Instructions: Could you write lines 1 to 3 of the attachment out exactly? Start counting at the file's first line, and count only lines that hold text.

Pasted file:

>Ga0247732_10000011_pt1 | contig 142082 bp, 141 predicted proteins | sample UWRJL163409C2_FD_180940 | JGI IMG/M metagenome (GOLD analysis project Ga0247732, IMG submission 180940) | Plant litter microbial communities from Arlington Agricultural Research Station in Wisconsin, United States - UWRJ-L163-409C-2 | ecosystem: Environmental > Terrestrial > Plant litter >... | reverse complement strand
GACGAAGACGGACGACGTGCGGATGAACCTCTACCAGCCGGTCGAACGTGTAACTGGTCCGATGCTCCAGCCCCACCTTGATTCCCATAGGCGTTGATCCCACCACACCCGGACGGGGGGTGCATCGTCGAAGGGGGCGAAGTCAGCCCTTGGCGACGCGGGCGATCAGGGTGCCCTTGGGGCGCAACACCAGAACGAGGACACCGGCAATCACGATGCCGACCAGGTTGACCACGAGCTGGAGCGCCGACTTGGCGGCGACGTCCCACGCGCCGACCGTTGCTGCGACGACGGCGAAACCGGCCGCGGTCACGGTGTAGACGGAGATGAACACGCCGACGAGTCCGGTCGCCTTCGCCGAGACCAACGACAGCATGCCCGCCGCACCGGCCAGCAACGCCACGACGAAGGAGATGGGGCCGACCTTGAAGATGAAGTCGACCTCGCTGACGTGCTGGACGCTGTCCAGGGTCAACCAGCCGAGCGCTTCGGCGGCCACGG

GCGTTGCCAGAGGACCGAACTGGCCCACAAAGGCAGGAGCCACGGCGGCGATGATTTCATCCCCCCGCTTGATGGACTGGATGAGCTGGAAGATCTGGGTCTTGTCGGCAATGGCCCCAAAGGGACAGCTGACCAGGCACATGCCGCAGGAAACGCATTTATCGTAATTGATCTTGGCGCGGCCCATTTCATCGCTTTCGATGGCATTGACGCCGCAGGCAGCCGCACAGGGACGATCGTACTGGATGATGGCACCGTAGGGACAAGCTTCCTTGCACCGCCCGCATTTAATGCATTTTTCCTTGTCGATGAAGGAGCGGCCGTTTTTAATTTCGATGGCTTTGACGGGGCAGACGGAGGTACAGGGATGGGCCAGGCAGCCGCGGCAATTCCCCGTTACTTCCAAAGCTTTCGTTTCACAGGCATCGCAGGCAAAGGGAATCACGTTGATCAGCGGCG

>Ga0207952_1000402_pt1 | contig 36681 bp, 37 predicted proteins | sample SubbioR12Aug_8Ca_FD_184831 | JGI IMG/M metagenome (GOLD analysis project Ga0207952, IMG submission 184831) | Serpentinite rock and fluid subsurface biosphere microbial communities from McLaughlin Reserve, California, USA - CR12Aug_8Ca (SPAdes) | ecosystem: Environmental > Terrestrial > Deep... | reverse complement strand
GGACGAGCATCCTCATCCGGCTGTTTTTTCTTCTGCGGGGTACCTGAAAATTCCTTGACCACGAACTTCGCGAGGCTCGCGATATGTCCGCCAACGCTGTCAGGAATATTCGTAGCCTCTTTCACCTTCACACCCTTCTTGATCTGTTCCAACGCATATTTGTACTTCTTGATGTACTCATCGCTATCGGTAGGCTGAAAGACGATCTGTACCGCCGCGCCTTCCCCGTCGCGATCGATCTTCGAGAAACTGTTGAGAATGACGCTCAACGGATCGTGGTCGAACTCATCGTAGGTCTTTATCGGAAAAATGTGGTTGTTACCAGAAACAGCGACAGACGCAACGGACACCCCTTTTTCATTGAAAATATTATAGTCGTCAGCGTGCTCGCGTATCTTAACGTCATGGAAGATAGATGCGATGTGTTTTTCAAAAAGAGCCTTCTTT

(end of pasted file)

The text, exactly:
>Ga0247732_10000011_pt1 | contig 142082 bp, 141 predicted proteins | sample UWRJL163409C2_FD_180940 | JGI IMG/M metagenome (GOLD analysis project Ga0247732, IMG submission 180940) | Plant litter microbial communities from Arlington Agricultural Research Station in Wisconsin, United States - UWRJ-L163-409C-2 | ecosystem: Environmental > Terrestrial > Plant litter >... | reverse complement strand
GACGAAGACGGACGACGTGCGGATGAACCTCTACCAGCCGGTCGAACGTGTAACTGGTCCGATGCTCCAGCCCCACCTTGATTCCCATAGGCGTTGATCCCACCACACCCGGACGGGGGGTGCATCGTCGAAGGGGGCGAAGTCAGCCCTTGGCGACGCGGGCGATCAGGGTGCCCTTGGGGCGCAACACCAGAACGAGGACACCGGCAATCACGATGCCGACCAGGTTGACCACGAGCTGGAGCGCCGACTTGGCGGCGACGTCCCACGCGCCGACCGTTGCTGCGACGACGGCGAAACCGGCCGCGGTCACGGTGTAGACGGAGATGAACACGCCGACGAGTCCGGTCGCCTTCGCCGAGACCAACGACAGCATGCCCGCCGCACCGGCCAGCAACGCCACGACGAAGGAGATGGGGCCGACCTTGAAGATGAAGTCGACCTCGCTGACGTGCTGGACGCTGTCCAGGGTCAACCAGCCGAGCGCTTCGGCGGCCACGG

GCGTTGCCAGAGGACCGAACTGGCCCACAAAGGCAGGAGCCACGGCGGCGATGATTTCATCCCCCCGCTTGATGGACTGGATGAGCTGGAAGATCTGGGTCTTGTCGGCAATGGCCCCAAAGGGACAGCTGACCAGGCACATGCCGCAGGAAACGCATTTATCGTAATTGATCTTGGCGCGGCCCATTTCATCGCTTTCGATGGCATTGACGCCGCAGGCAGCCGCACAGGGACGATCGTACTGGATGATGGCACCGTAGGGACAAGCTTCCTTGCACCGCCCGCATTTAATGCATTTTTCCTTGTCGATGAAGGAGCGGCCGTTTTTAATTTCGATGGCTTTGACGGGGCAGACGGAGGTACAGGGATGGGCCAGGCAGCCGCGGCAATTCCCCGTTACTTCCAAAGCTTTCGTTTCACAGGCATCGCAGGCAAAGGGAATCACGTTGATCAGCGGCG